Crystal Structures – Composition & Properties

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In the realm of material science, the composition of a material and a molecular level affects how a material will react to different forces, temperatures, and changes. Among the different material types are crystalline or crystal structures. A crystalline material composition contains smaller crystal structures whose molecules repeating patterns in every dimension. Each crystal structure is based on a unit cell pattern for which is repeating through the entirety of the material. In this article, you will learn about the different types of crystal structure, crystal structure properties, and manipulation of crystal structure.

Types of Crystal Structures

Crystal structures form off the shape of the unit cell within a crystal lattice. The unit cell represents the smallest unit that repeats in the entire structure of a crystal. Considering the unit cell is crucial to differentiate and identify the type of crystal structure a material is. Unit cell orientation is set on a three dimensional coordinate grid with the distance and angle from each axis being the difference. This section will cover the different types of crystal structures and the unit cell orientation that goes with it.

Parameters of a Unit Cell
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Primitive Unit Cells

The primitive unit cell refers to a crystal cell in which molecules in only the corners of the unit cell shape. This is the most basic of the types of crystal structures. Also referred to as a simple cubic unit cell, a primitive unit cell has a single lattice point or atom per unit cell as each corner cell cuts each atom into an eighth.

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Body Centered Unit Cell

Body centered unit cells, or BCC follows the same atom distribution of a simple cubic unit cell with an atom added to the center of the body. The atom in the centered added onto the simple unit cell structure results in a total of 2 atoms per unit cell.

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Face Centered Unit Cell

Face centered unit cells of FCC is a unit cell in which atoms are in the center of the faces of a crystal unit cell as well as the corners of that in a simple unit cell. Because of this orientation, the atoms on each face are half an atom each. Combining all the atoms, the volume of a face centered unit cell comes out to 4 atoms per cell.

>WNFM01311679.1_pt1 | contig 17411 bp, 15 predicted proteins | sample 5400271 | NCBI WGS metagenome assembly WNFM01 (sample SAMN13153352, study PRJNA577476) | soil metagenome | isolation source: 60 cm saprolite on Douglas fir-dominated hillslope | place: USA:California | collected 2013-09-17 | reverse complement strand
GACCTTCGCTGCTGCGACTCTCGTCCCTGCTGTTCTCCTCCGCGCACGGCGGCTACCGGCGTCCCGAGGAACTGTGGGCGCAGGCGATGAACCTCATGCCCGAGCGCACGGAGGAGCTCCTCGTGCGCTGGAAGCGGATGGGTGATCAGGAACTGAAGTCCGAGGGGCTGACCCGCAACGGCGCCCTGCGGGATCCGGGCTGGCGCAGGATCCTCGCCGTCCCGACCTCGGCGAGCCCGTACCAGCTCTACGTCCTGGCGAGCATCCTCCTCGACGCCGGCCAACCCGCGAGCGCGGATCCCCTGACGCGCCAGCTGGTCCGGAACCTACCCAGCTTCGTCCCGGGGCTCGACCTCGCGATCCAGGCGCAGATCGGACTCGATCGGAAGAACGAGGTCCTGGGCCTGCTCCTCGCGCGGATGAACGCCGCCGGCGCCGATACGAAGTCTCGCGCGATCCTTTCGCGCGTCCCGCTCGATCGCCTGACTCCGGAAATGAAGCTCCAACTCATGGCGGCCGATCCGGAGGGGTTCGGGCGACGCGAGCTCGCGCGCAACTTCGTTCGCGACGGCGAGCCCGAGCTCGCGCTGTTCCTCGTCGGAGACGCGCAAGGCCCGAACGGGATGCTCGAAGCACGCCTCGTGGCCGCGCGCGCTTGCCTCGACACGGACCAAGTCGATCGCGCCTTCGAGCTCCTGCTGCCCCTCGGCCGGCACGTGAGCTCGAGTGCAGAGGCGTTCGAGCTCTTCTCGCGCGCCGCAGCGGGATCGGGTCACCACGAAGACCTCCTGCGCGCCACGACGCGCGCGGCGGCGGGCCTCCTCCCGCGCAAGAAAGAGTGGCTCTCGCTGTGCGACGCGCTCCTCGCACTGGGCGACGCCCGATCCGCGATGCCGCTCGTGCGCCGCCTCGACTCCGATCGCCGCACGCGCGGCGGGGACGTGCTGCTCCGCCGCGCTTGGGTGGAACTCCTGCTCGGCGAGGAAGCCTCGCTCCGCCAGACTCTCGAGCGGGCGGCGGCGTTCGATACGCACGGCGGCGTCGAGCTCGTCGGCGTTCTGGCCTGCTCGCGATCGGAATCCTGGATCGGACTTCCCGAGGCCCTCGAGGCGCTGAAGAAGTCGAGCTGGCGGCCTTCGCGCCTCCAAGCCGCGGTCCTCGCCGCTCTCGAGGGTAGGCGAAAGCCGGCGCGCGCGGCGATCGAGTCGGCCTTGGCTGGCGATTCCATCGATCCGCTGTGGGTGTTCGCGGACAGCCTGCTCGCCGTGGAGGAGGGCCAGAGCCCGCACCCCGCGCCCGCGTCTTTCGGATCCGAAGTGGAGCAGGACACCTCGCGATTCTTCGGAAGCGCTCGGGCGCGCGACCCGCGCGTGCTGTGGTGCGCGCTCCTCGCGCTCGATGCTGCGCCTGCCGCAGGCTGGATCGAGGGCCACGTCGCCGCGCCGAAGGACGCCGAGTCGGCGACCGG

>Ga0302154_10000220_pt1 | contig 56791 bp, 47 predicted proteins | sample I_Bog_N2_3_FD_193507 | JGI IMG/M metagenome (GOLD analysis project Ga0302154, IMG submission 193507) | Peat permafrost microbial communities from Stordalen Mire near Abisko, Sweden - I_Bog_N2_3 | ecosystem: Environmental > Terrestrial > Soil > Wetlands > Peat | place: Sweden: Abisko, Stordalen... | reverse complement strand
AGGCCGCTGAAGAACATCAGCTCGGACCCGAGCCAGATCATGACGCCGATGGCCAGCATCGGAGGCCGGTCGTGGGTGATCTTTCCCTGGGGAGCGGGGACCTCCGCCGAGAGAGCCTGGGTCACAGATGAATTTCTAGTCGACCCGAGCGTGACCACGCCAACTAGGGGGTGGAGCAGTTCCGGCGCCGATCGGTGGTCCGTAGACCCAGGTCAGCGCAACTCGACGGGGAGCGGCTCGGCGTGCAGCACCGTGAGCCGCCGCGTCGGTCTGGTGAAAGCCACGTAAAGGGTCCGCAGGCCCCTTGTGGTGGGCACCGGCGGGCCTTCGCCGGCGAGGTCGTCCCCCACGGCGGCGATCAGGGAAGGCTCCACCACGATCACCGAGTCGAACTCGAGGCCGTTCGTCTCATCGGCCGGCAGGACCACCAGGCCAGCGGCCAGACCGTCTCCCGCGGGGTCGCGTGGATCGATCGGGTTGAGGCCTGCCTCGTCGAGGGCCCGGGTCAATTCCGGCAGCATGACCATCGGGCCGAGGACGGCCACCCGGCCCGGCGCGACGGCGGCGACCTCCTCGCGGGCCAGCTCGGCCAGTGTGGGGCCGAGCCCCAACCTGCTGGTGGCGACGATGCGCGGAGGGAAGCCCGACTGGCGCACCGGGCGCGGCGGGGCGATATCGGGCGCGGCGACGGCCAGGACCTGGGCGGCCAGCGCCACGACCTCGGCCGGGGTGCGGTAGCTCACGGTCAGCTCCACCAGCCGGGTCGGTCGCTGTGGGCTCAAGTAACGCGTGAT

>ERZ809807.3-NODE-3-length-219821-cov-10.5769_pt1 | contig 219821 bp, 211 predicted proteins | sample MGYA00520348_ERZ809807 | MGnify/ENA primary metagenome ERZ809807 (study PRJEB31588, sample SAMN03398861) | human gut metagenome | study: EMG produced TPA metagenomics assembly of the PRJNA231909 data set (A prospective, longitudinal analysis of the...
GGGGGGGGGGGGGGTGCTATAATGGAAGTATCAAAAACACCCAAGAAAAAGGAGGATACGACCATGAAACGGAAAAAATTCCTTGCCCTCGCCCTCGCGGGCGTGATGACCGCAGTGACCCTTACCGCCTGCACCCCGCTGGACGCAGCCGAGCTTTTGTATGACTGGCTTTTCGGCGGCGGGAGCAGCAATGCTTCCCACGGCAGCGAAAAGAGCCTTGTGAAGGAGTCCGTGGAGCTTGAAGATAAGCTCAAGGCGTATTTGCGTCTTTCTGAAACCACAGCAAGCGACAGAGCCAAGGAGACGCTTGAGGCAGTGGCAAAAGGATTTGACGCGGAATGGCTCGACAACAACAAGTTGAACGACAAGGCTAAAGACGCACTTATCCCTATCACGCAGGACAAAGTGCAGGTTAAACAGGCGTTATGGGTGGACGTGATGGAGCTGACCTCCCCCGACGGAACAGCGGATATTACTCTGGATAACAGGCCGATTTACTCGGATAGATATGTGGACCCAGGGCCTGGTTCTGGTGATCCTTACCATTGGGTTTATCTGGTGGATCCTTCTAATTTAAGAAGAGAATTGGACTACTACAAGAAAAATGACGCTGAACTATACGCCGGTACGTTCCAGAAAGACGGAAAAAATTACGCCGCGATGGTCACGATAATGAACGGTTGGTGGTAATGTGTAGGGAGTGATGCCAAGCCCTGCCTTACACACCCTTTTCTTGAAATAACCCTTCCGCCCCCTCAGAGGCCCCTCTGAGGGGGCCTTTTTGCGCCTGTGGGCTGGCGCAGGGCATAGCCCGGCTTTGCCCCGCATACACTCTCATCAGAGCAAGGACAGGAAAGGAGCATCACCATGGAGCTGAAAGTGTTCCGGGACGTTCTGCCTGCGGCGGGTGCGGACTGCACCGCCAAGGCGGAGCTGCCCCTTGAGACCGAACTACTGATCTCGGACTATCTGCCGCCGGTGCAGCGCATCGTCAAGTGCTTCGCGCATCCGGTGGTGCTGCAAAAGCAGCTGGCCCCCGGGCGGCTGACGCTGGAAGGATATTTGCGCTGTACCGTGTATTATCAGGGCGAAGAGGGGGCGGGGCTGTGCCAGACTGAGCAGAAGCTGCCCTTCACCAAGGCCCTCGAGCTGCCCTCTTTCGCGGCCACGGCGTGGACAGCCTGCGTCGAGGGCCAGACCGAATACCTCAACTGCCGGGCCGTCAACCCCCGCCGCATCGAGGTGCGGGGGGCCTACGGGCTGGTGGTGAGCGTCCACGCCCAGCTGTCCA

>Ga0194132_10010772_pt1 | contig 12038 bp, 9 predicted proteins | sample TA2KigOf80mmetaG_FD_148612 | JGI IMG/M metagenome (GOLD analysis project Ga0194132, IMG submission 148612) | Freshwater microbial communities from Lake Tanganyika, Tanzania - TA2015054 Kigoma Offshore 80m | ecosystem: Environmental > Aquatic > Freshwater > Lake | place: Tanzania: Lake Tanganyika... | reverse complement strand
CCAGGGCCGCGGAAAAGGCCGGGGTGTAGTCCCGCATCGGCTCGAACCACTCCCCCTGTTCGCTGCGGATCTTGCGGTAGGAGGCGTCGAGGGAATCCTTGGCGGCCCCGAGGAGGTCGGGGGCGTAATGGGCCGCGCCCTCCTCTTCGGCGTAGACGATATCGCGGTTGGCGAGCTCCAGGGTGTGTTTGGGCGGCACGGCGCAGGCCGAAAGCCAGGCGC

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Crystal Structure Properties

For each lattice system there are different types of interplanar spacing within the crystal structure. The image below depicts the different types of lattice systems and the lengths and angles associated to each. From these numbers, different properties maybe identified to better reference different lattice systems.

Primitive and non-primitive unit cell
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Miller Indices

Miller indices are notation forms for vectors and planes in a crystal lattice and are in the following format: (lmn) for which l, m, and n signify directions on the coordinate system of a crystal. A zero in place of an indices denotes that specific axis does not intersect the plane in question. A one in place of an indices denotes that specific axis does intersect the plane in question, and a barred 1 denotes a negative indices.

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Interplanar Spacing

Interplanar spacing (d) is the spacing between adjacent planes and is specific to each different lattice structure. The formulas for the major shapes are as follows.

Interplanar spacing formulas
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Manipulating Crystal Structures

Dealing with crystalline structures, you can manipulate different properties such as strength, ductility, and grain boundaries in a material. Because of this, grain structures form grain boundaries in a material. The orientation of these grains play a large role in how the material will react. Ideally, controlling the cooling of a hot material such as metal will result in larger crystals and grains such as heat treatment. When grains are larger in a material, the strength is lowered while ductility is increased. Whereas, quickly cooling a material leads to smaller crystals and a stronger less ductile material.

Annealing - new grains form
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In metal specifically, cold working and strain hardening generate more grain boundaries which strengthen the material being altered. This prevents the existing boundaries from moving as more are introduced and created. Overworking a material this way will lead to an increase in brittleness in the long run. Annealing is a process in which crystals are heated to make larger ones and reduce boundaries. This process increases ductility and lowers strength.